Minister’s Consultation – Scarborough Consultation (June 10, 2008)

About 45 of approximately 70 invitees came out to the Minister’s consultation in session in Scarborough on June 10. Participants included executive directors of agencies, LHIN’s, social services, Children’s’ Aid Societies, community boards, think tanks, etc.

MPPs attending included Deb Matthews, Michael Prue, and Margarett Best. Political staff also attended along with a few people from Cabinet Office. City of Toronto Councillor Joe Mihevc was also present. There were no members from the media.

The consultation followed a facilitated exercise where participants were led through the six questions in the government brochure.

Tables were colour coded and a mix of people was at each table. For example, one table included FSA Toronto, a community board member, a well known activist from the Wellesley Institute who has an interest in housing, a CAS director and another agency director. Other tables included an ODSP action group member, a labour council member, urban aboriginal representation, and a CCPA member – generally a fairly representative group from the community, activist and voluntary sector, mostly at a senior level with exceptions.

Each table picked a facilitator and someone who would take notes while others were picked by each table to report out. All were encouraged to leave behind written comments and to engage the website.

A number of participants advanced the proposals in the 25 in 5 Declaration. They also stated that they did not see the reallocation of resources question as particularly germane to poverty reduction. Most of the tables who reported out on this question simply ignored the cost-neutrality aspect of the question.

The meeting was very cordial but the table spokespeople all spoke with passion and conviction about the government’s important commitment to move substantively on poverty reduction. Most of the 25 in 5 themes were repeated over and over by table spokespersons whether that was their intent or the direction coming from their table.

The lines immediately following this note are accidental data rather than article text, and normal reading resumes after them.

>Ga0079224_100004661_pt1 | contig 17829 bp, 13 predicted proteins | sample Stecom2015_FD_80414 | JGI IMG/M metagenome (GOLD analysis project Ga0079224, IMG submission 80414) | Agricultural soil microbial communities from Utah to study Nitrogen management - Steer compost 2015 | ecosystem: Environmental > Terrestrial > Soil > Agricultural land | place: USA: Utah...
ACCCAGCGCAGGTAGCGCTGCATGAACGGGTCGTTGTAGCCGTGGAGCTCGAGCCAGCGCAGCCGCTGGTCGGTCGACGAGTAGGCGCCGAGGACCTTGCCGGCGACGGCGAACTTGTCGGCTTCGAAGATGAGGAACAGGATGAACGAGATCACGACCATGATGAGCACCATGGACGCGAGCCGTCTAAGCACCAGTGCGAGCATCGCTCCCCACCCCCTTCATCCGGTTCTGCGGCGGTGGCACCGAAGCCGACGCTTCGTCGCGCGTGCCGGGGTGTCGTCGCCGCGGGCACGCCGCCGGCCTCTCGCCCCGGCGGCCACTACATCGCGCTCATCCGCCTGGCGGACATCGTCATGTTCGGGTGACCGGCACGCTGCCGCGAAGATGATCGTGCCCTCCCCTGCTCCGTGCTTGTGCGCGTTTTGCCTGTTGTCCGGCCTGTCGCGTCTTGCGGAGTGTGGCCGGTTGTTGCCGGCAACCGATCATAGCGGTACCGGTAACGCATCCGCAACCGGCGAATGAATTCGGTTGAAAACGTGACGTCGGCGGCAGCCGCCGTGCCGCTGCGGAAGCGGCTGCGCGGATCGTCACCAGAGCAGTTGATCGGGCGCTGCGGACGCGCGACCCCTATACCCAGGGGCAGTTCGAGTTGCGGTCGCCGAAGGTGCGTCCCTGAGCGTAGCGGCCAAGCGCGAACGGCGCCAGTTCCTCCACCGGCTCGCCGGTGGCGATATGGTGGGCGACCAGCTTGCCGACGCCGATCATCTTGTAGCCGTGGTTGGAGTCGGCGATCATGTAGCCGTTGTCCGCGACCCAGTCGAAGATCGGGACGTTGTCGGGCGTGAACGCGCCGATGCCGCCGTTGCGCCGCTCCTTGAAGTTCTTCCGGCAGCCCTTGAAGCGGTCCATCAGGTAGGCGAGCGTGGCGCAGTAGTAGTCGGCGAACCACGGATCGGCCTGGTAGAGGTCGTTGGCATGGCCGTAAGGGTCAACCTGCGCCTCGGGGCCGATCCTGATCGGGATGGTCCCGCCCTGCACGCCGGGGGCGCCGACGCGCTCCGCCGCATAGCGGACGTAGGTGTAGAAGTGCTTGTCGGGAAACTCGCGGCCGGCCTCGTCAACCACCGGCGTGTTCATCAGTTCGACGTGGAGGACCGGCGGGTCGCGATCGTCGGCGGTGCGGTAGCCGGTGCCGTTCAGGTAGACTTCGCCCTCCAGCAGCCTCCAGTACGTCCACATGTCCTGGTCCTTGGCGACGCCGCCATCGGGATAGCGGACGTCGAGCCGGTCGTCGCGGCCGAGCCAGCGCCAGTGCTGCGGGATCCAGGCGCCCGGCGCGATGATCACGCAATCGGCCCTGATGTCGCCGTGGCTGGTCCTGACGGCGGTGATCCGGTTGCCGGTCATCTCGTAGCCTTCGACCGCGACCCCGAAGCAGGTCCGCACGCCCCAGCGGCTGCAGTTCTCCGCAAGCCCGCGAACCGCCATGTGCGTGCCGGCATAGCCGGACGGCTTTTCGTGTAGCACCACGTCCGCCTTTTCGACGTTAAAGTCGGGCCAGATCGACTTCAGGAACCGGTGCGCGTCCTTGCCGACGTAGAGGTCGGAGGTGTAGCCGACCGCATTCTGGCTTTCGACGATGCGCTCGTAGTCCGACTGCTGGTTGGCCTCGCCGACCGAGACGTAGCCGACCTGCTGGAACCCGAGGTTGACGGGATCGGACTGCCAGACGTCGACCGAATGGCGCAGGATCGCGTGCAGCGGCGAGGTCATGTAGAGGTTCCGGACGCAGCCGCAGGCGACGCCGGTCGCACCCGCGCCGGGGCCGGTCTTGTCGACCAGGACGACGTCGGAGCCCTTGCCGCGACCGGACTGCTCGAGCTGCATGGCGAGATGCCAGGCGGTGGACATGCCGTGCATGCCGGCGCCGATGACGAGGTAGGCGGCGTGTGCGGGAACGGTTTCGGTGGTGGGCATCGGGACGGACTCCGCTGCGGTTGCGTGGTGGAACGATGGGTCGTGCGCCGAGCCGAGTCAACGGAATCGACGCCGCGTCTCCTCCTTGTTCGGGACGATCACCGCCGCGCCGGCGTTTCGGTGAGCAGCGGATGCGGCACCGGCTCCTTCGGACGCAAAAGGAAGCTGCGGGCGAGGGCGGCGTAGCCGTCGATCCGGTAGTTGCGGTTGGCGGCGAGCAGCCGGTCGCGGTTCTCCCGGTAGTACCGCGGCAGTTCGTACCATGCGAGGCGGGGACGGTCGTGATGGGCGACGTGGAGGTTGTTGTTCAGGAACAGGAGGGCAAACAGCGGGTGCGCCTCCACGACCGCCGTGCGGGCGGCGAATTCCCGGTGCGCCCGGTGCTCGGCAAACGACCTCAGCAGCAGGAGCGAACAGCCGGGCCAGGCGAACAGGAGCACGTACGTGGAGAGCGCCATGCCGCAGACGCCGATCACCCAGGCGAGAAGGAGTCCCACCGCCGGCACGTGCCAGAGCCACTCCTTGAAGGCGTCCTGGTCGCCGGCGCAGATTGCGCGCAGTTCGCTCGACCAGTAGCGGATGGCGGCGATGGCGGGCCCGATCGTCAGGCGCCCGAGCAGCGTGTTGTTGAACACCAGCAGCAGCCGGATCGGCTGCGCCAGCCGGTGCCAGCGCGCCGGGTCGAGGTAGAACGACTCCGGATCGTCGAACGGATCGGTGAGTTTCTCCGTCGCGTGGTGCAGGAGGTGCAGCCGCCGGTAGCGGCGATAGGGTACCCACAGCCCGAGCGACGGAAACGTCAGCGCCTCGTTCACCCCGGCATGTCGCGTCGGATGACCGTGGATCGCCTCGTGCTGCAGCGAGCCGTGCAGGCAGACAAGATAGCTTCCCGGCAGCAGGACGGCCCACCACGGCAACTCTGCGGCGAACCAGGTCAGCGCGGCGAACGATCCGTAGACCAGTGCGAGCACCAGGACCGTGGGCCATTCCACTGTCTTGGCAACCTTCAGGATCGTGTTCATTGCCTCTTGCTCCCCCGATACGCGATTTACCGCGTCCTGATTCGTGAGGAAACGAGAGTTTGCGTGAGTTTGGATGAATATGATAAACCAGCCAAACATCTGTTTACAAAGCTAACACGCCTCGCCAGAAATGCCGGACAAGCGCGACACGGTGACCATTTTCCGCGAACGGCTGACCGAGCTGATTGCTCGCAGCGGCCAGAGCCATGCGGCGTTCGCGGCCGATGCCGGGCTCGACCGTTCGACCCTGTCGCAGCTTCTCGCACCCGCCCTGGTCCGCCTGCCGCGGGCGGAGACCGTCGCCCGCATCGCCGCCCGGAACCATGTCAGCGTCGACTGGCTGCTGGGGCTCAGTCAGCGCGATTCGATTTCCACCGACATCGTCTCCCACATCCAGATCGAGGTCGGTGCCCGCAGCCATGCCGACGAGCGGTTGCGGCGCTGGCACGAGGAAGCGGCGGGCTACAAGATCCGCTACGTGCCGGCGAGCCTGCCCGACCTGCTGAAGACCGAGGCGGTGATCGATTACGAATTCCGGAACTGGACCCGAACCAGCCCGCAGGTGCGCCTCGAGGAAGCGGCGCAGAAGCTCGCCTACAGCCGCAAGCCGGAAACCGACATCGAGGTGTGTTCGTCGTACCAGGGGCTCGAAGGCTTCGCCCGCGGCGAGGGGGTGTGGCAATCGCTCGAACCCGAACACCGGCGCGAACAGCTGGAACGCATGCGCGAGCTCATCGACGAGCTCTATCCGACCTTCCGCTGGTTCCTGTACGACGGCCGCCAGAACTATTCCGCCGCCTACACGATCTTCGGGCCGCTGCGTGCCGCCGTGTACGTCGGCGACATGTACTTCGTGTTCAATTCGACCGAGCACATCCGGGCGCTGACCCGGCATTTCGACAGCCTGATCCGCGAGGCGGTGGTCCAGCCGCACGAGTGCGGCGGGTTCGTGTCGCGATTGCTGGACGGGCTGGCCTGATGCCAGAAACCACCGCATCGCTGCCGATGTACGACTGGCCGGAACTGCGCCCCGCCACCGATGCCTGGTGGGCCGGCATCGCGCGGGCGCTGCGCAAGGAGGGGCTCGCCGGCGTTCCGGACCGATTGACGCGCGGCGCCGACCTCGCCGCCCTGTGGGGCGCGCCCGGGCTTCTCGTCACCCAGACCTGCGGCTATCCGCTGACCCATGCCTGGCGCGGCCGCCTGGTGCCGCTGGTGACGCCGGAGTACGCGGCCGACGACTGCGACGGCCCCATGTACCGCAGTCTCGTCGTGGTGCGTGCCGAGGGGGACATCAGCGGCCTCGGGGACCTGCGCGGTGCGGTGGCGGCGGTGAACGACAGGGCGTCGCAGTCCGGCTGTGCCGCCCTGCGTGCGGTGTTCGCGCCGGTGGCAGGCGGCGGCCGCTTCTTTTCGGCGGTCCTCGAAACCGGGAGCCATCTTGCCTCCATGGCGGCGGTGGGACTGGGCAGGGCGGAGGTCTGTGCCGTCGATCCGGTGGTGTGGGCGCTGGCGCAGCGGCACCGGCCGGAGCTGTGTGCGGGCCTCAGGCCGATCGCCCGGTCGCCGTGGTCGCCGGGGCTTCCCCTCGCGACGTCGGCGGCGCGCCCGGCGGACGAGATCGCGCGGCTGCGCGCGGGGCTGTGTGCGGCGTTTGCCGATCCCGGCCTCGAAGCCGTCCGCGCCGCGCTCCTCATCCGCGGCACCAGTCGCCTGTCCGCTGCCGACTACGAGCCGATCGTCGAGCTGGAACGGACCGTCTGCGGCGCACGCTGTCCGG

At the end of each round of questions, comments from the floor were permitted, which worked well likely because of the manageable number of people present.

Minister Matthews was very engaged in the process and said that each meeting she has held is different often based on differences in community size. She talked about her previous meeting in Kingston one day earlier where most everyone in the room knew each other while this was not the case in Toronto.

Many of those who spoke talked about how services and sectors could be better coordinated (e.g. education sector with the service sector).

Minister Matthews noted that there would not be a specific report done on the Scarborough session but a more general indication of what the consultations heard would be available later on-line.

The issue of a government paper on what they were going to do (white) or what their options are (green) was raised several times. Minister Matthews said that although a good idea, there would likely not be time for that.

(Thanks to John Stapleton for notes from which this report was created)

One thought on “Minister’s Consultation – Scarborough Consultation (June 10, 2008)

  1. ? Will Deb Matthews comment and make note regarding these matters?